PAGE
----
Both Amish and English members of the Vermontville, Michigan community have come together to support the family who lost three children in a buggy accident Wednesday.
Below we’ve got comments from Amish and English locals. There’s also information if you’d like to send a card or donate money to support this family.
The good news here is that the fourth rider in the buggy – a six-year-old boy, brother of the three children killed – is in stable condition at a hospital in Lansing.
Henry Detweiler, a member of the Amish community, has lived in the area for nearly four decades. He spoke with Lansing State Journal on the community and its response.
The Amish support system is well-known. The community comes together in times of tragedy to take over chores, food and other responsibilities to lighten the burden of the mourning.
But this is new ground. Detweiler says this is the first time a tragedy of this magnitude has occurred in the community.
We learn in this piece that the settlement is now up to four church districts in size, with 120 families, and two schools. The children had just left their school prior to the accident, pictured below.
Detweiler is the community’s “funeral caretaker”. That means he helps with the services and drives the buggy which transports the casket of the deceased.
He also operates a blacksmith business. Contrary to initial reports, the children were not heading home but were on the way to his business to have their ponies reshod.
His blacksmith shop is less than three miles from the children’s school.
He says that the cart had a blinking warning light. All of the children were wearing bright safety vests.
Detweiler shares news on the six-year-old, who he says is in stable condition: “They figure he’s going to be okay.”
Another report says that the boy has leg and head injuries, but had “a good night.”
You can tell these Amish neighbors are well-appreciated, and even loved by English members of the community.
Eighty-one-year-old Jerry LaMere has been friends with Amish here for decades, and often drives them. He refuses money for his service: “I tell them I’m not in the trucking business. I’m in the friend business.”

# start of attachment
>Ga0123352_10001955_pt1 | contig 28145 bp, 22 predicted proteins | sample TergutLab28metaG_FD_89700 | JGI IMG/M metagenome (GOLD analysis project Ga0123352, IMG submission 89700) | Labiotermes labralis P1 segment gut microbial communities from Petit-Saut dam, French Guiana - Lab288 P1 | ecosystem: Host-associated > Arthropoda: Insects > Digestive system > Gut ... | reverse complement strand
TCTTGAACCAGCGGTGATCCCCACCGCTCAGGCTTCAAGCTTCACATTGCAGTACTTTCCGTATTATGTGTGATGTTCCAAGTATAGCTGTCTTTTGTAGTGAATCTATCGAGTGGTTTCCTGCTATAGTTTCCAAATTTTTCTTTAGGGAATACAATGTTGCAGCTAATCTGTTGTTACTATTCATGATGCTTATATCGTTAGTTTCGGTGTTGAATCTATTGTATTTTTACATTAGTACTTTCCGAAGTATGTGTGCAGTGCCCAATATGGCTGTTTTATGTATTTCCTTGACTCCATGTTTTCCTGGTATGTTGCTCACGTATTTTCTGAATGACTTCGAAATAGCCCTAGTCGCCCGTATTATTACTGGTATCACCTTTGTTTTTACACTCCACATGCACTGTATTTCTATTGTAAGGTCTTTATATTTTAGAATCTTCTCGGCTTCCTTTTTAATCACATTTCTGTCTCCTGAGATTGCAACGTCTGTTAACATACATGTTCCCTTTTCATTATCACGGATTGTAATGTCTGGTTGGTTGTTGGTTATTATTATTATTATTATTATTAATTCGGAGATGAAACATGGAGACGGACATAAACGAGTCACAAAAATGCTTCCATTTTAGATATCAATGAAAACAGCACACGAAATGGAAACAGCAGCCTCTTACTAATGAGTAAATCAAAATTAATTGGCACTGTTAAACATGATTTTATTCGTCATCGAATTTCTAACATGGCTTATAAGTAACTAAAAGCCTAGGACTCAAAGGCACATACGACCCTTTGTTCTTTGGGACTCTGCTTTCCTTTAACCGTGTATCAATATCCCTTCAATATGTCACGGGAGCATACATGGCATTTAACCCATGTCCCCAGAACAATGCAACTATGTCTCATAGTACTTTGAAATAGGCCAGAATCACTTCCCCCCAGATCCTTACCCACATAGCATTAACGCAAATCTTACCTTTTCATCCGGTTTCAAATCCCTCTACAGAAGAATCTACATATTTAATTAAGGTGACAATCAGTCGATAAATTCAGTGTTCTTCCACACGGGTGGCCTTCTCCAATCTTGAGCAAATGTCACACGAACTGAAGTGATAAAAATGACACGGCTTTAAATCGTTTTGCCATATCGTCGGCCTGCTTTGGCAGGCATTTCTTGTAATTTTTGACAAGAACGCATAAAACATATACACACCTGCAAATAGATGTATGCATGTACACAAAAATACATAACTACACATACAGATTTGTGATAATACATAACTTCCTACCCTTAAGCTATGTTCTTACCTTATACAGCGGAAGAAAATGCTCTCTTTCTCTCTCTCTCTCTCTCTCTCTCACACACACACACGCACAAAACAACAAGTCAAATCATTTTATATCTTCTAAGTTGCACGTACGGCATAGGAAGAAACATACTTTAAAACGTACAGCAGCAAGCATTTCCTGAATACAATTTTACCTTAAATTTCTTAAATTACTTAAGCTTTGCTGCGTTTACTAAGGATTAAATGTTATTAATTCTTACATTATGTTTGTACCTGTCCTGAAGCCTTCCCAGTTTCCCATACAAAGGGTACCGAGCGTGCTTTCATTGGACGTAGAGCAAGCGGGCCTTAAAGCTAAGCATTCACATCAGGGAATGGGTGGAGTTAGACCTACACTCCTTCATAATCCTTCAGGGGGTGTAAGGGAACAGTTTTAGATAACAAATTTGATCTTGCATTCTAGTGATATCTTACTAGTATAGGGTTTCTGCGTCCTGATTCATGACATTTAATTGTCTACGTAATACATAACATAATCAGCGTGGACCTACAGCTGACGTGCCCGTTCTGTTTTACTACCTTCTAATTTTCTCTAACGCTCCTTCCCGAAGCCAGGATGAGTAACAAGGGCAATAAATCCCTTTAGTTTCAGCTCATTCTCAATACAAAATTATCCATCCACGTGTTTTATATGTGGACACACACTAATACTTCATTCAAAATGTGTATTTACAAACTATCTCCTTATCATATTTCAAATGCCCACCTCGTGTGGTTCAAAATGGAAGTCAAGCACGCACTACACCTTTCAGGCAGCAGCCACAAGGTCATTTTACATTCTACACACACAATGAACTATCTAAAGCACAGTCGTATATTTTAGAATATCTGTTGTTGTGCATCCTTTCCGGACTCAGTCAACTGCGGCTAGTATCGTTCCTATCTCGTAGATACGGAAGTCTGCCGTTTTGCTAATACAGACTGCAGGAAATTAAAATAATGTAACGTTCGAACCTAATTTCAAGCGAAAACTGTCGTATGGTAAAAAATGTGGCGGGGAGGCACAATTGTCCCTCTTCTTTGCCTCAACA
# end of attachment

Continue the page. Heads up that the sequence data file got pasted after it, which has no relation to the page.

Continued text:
I’d bet his Amish friends find ways to show their thanks, maybe with the always-appreciated currency of baked goods and fresh produce. LaMere says he was “devastated” by the news.
The WILX video report below has comments from two other English people in the area.
“I have no words,” says Natalie Sharpes, who also drives for the Amish. “Surreal. Unimaginable.”
A woman named Tamara says it’s “amazing that people are coming from all over to help the Amish community, because they are absolutely amazing here, they are loving, and they’re always here to support us.”
Support the Family
If you’d like to support this family, you can send cards and monetary donations to this address, which is the family’s home address (updated with the name checks should be made out to):
5185 N. Ionia Road
Vermontville, MI 49096
Money will help cover the costs of medical bills and burial costs.
They also accept food donations if you are able to drop those off locally. Those can be delivered to Precision Tools in Vermontville from 7 – 8:30 a.m. Please do not send flowers. More details here.
Food will go to feed the family, and for the attendees of the funeral.
One thousand people are expected to attend.
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